Today’s Reading: Matthew 11:1-30
Most of us struggle with doubts. It’s a strange comfort to know that even John the Baptist had his doubts (v 3). News had reached John about the miracles and radical teachings of Jesus, yet something seemed strange to him. Even as a prophet, Jesus wasn’t the kind of person he had expected.
Despite the doubts voiced, Jesus treated John with respect. He answered John’s followers with a series of allusions to the prophet Isaiah (vv 4-6); and then he explained that John was the end of the great line of prophets (vv 7-15). He was even the long-expected heir of Elijah.
John had questions, Jesus gave grace.
The crowds had their doubts too. Jesus knew that many who were watching would be judging John, so he turns to reflect on them. Some of them judged Jesus for perceived moral failures (vv 16-18). Jesus’ description of them as children playing a joke implied that they were not actually looking to resolve their doubts. They wanted something from the Messiah, but apparently many were not so worried about the Messiah himself. Jesus wasn’t the kind of person they had expected!
Jesus continued in the prophetic mode to pronounce “woe” on them (vv 20-24). Infamous Sodom and the old pagan Phoenician cities – the worst of places – would have believed if they had seen Jesus, but this crowd didn’t see it. Surely Jesus doesn’t really mean to be that harsh?
John had questions, Jesus gave grace; the some of the crowd had questions, Jesus gave judgment. What is the difference?
It seems that the issue is not what specific questions they bring, but rather why they bring them. Jesus pressed the conversation forward by praying and thanking God for those who had understanding like children (vv 25-26). Child-like faith doesn’t mean foolish or blind faith; rather it means honest trust in a person. Those who trust in Christ don’t ignore doubts, but sincerely look to him for answers.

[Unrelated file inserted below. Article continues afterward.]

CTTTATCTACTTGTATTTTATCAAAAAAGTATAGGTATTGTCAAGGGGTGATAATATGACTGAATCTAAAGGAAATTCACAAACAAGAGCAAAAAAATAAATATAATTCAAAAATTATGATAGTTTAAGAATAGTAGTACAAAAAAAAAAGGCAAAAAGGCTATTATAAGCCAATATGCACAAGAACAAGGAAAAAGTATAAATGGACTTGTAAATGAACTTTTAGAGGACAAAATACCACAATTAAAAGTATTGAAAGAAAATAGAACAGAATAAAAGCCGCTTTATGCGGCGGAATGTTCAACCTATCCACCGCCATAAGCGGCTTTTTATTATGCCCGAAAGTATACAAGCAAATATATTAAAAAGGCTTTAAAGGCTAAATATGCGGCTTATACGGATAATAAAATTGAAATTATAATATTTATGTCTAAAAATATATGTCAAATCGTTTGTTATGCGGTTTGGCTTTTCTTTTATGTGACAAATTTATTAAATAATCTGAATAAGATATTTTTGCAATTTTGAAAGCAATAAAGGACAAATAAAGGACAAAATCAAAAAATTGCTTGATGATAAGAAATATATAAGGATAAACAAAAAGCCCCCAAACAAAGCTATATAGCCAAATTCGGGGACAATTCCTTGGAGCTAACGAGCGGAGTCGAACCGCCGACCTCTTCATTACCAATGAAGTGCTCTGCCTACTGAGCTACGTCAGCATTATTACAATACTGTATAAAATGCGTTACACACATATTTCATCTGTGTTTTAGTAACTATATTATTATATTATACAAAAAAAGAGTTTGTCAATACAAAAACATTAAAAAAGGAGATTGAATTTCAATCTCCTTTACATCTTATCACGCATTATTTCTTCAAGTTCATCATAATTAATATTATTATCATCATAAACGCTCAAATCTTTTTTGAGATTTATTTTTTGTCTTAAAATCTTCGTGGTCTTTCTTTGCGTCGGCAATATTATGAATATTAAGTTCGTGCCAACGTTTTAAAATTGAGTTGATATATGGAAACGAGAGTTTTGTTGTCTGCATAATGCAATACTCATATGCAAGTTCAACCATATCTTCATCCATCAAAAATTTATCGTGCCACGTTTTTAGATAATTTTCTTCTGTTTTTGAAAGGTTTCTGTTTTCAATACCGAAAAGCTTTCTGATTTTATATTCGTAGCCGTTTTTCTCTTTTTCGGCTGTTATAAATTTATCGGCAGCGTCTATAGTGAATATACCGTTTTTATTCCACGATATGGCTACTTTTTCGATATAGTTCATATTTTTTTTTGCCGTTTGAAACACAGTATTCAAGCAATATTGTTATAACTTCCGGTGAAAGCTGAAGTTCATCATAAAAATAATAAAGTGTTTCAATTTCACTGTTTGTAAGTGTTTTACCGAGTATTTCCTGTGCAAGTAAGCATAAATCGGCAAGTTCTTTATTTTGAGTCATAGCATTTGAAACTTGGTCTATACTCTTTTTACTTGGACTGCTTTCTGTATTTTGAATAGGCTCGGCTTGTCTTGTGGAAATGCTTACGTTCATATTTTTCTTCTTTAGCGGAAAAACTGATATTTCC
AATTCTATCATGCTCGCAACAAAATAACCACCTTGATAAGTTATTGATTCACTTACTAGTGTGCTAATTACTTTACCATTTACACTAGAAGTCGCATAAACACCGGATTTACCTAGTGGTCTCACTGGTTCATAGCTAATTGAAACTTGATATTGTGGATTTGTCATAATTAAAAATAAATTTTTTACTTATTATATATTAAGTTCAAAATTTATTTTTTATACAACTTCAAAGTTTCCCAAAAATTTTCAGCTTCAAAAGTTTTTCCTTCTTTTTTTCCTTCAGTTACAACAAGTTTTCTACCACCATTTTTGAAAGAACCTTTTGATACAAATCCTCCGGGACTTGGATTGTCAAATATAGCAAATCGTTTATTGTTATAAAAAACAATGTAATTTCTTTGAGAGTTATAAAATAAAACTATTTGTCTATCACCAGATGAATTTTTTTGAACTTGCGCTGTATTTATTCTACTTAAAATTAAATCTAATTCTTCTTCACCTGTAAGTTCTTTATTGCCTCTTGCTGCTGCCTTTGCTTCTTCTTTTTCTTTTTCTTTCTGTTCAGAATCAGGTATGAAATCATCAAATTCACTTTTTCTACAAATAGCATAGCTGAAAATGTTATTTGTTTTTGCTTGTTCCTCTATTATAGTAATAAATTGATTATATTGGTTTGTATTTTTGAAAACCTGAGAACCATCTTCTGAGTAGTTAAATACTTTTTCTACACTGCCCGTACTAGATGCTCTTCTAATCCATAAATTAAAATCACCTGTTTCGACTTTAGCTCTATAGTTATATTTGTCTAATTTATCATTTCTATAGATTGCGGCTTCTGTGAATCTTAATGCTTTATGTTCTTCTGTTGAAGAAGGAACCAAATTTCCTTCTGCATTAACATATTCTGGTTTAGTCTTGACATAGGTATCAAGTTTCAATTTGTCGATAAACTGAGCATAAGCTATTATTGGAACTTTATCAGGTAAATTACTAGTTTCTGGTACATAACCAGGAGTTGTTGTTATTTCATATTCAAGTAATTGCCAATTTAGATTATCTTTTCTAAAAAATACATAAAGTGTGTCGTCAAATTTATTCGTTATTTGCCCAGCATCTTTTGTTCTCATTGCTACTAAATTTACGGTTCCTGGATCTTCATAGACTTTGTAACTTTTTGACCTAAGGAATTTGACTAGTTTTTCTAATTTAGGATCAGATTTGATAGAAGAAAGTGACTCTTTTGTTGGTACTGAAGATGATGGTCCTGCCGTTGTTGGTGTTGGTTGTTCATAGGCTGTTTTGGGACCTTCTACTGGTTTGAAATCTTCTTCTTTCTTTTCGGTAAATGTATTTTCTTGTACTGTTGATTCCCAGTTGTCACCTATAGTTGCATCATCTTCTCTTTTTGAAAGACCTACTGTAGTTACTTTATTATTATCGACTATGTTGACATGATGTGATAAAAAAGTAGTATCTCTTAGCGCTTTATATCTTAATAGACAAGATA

In his book The Righteous Mind, social psychologist Jonathan Haidt demonstrates that the first rule of moral psychology is: “Intuition comes first, strategic reasoning second.” In other words, we want something first, and then we try to find reasons to justify it. Haidt’s first principle illuminates our doubts.
The difference is that John was honest about what he wanted, while the others were hoping for something else. John wanted the Messiah, others wanted the Messiah as a way to get other things. Jesus sees through the doubts to the heart.
Flannery O’Connor experienced this kind of honest doubt during her time at the Iowa Writers’ Workshop in 1946-7. She wrote in her prayer journal:
At every point in this educational process, we are told that [faith] is ridiculous and the arguments sound so good it is hard not to fall into them. The arguments might not sound so good to someone with a better mind; but my mental trappings are as they are, and I am always on the brink of assenting – it is almost a subconscious assent. … Dear God, I don’t want to have invented my faith to satisfy my weakness. I don’t want to have created God to my own image as they’re so fond of saying. … Dear Lord, please give the people like me who don’t have the brains to cope with that, please give us some kind of weapon, not to defend us from them but to defend us from ourselves…
Jesus ends with an invitation (vv 27-30). To those who doubt – who doubt in good faith – Jesus simply gives himself. If we’re weary, we may rest in him. If we’re burdened by the weight of our failings, he may trust in him. Everyone has doubts and questions. Jesus doesn’t begin by offering answers, instead he offers himself. Some answers will come, some questions might linger for some time; but what is always available to anyone who would come is the love of Christ!
Rev. Jeremy M. Mullen is a Harvard Chaplain, and the campus ministers for Reformed University Fellowship. He advises Harvard Undergraduate Fellowship (HUF).